Subprime Solution

A few months ago I stumbled across, which has videos of full courses in a wide variety of areas, mostly from Yale professors. I worked my way through Robert Shiller’s course on financial markets. He’s most well known for his work in behavioral finance, which applies concepts from psychology to analyzing decision making in financial markets.

The course was very similar to the upper-level finance elective I took in college, except more interesting and less dry. So when I saw Shiller’s new book, “The Subprime Solution,” available for $3 at the local used bookstore, I immediately jumped on it. I wasn’t disappointed, even if I took issue with some of his arguments.

Shiller’s prognosis of the crisis is that no one expected to see home prices decline, which led to a massive bubble in home prices. This led to people doing all sorts of silly things, like taking out mortgages that they couldn’t pay off or creating financial products that were riskier than they appeared.

As important as the “bubble mentality” is when explaining the current situation, I think he spends too little time analyzing the microeconomic conditions that formed this mentality to begin with. He seems a bit too taken by his own work in behavioral finance, and I was surprised to see no discussion of the perverse incentives faced by ratings agencies (, the political pressure on Fannie and Freddie, etc.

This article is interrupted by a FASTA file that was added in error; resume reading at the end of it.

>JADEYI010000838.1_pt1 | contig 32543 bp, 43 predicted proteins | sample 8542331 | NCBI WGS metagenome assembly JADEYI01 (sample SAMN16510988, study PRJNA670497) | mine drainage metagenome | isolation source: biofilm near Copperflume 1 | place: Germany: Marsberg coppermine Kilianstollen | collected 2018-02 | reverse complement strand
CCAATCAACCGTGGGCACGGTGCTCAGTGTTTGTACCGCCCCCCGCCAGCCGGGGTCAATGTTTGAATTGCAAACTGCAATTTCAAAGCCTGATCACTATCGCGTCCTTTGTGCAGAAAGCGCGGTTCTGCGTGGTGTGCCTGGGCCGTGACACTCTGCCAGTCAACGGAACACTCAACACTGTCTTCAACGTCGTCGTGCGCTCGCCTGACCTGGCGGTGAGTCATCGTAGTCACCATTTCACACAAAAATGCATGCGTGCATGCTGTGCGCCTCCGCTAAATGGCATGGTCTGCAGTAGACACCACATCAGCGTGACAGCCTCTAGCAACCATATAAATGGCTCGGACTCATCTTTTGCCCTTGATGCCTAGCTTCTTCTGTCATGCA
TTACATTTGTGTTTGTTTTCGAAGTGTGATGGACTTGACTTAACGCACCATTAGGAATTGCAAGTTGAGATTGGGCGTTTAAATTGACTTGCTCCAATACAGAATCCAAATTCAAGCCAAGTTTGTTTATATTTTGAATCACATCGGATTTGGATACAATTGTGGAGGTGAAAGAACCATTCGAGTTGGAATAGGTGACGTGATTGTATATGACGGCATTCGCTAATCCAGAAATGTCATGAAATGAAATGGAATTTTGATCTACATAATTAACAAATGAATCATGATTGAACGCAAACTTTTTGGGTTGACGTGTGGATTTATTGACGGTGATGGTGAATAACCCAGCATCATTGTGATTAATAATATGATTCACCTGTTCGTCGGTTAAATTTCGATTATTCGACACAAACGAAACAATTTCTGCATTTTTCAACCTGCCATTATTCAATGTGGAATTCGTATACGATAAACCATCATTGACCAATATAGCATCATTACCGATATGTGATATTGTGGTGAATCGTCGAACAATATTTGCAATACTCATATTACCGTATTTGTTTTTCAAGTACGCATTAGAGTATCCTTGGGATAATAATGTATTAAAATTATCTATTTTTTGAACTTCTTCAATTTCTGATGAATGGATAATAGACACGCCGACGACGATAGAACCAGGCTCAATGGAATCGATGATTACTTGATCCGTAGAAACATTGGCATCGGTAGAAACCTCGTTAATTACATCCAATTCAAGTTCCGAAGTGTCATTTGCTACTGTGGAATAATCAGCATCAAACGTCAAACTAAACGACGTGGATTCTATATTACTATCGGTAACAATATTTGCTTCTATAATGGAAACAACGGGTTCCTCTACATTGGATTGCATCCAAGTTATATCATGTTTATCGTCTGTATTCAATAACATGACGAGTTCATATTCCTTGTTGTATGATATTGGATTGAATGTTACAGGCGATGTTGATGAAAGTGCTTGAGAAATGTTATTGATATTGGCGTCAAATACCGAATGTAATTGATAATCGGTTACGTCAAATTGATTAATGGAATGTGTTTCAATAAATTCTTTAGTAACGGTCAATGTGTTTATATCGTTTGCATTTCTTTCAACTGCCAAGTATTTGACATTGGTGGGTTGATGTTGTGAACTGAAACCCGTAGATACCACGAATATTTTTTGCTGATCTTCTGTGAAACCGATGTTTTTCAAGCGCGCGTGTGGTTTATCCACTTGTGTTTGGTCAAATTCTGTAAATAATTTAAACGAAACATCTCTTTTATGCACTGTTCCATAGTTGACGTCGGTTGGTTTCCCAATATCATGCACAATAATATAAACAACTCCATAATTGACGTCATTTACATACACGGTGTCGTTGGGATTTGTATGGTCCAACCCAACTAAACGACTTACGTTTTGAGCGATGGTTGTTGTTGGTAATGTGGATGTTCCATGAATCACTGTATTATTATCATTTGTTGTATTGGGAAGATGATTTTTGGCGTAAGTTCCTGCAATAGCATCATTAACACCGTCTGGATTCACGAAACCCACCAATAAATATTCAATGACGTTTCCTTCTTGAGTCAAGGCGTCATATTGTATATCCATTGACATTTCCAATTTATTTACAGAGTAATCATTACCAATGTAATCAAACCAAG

Moving on to part two, Shiller’s solutions center around a.) short run bailouts to prevent a panic in the near/intermediate term and b.) a “democratization” of finance to guard against speculative bubbles in the future. I’m still skeptical about the argument for short-term bailouts, though I still think that there is a powerful case to be made for them. I’m more thoroughly skeptical about his arguments on how to make the financial system more transparent and accessible, however.

Some of them, such as making financial advice tax deductible, seem patently unrealistic. 3rd party financial advice will never be completely free of bias, and it’s not difficult to imagine financial planners taking advantage of a newfound market of uneducated people. His idea to create a sort of financial products safety commission seems equally uncompelling—It’s difficult to see why bureaucrats in a government agency would have better knowledge of the risk and return profiles of new products than people who invest in them. Some of the other ideas, such as a liquid futures market for housing market indices and “livelihood insurance” indexed to a people active in a certain occupation over a given area seem more sound, though the cynical libertarian in me wonders why these products have not been able to get off the ground by now.

Thankfully, he doesn’t jump on the populist “throw the CEO’s in jail and stab demon finance right through the heart,” which is quite refreshing to hear from someone who I (vaguely) associate with the left.

This book is well worth reading, even if Shiller is a bit too in love with his own work in behavioral finance to look at some of the other causes of the bubble. Not al of his diagnoses seemed realistic, though his analysis cogent and it was all certainly good food for thought.


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